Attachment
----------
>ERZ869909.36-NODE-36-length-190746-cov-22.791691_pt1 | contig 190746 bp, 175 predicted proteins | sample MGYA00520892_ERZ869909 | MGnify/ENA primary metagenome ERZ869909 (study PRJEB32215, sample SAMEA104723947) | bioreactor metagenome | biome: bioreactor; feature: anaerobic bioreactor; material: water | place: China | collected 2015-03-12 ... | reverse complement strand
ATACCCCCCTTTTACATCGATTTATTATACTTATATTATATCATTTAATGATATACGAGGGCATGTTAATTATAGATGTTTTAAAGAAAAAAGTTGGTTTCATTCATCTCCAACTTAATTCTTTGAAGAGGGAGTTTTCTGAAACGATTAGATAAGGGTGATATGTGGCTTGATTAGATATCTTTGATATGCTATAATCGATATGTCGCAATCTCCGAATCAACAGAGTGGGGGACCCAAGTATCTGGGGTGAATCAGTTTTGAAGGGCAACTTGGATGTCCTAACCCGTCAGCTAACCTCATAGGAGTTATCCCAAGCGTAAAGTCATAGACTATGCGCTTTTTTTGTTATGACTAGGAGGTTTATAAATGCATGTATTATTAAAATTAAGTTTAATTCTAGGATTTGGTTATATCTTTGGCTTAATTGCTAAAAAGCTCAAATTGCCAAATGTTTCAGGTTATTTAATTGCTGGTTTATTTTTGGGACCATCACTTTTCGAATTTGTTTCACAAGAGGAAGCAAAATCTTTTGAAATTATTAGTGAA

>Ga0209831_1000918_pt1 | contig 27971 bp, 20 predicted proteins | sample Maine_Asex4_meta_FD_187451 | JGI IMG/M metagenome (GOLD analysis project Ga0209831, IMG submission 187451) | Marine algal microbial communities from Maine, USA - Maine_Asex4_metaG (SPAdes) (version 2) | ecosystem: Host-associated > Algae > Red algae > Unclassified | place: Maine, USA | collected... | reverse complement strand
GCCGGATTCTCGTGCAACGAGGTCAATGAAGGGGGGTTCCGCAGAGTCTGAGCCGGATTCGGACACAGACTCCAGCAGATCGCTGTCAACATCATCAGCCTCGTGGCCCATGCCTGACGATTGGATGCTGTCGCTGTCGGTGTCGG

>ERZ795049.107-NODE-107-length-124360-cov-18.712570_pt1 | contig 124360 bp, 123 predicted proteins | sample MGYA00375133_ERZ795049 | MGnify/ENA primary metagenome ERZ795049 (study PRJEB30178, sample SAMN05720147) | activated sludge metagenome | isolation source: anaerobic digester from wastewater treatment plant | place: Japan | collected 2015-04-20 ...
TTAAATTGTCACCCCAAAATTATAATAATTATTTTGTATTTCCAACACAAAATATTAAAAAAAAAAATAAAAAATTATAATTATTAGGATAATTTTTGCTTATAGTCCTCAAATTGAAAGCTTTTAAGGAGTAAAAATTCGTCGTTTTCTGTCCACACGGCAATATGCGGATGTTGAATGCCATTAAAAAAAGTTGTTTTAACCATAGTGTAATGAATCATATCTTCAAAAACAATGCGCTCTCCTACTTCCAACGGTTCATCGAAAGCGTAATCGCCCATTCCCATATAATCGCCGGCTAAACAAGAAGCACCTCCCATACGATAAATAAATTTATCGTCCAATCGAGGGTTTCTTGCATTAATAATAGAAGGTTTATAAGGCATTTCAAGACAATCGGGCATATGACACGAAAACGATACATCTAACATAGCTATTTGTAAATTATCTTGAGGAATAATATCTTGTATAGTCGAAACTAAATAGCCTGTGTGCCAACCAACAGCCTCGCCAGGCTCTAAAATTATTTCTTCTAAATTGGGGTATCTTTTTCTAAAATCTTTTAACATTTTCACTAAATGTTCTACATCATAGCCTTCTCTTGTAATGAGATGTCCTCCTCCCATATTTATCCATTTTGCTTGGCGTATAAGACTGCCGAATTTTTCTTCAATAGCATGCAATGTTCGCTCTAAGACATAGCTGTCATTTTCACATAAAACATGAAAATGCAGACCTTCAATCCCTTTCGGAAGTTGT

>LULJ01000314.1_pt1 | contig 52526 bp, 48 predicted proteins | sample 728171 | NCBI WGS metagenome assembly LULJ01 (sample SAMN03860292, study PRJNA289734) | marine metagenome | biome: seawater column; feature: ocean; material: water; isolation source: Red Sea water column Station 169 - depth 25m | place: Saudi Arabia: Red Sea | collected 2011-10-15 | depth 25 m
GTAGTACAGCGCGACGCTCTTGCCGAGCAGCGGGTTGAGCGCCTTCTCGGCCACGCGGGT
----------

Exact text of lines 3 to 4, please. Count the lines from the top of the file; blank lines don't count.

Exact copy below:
>Ga0209831_1000918_pt1 | contig 27971 bp, 20 predicted proteins | sample Maine_Asex4_meta_FD_187451 | JGI IMG/M metagenome (GOLD analysis project Ga0209831, IMG submission 187451) | Marine algal microbial communities from Maine, USA - Maine_Asex4_metaG (SPAdes) (version 2) | ecosystem: Host-associated > Algae > Red algae > Unclassified | place: Maine, USA | collected... | reverse complement strand
GCCGGATTCTCGTGCAACGAGGTCAATGAAGGGGGGTTCCGCAGAGTCTGAGCCGGATTCGGACACAGACTCCAGCAGATCGCTGTCAACATCATCAGCCTCGTGGCCCATGCCTGACGATTGGATGCTGTCGCTGTCGGTGTCGG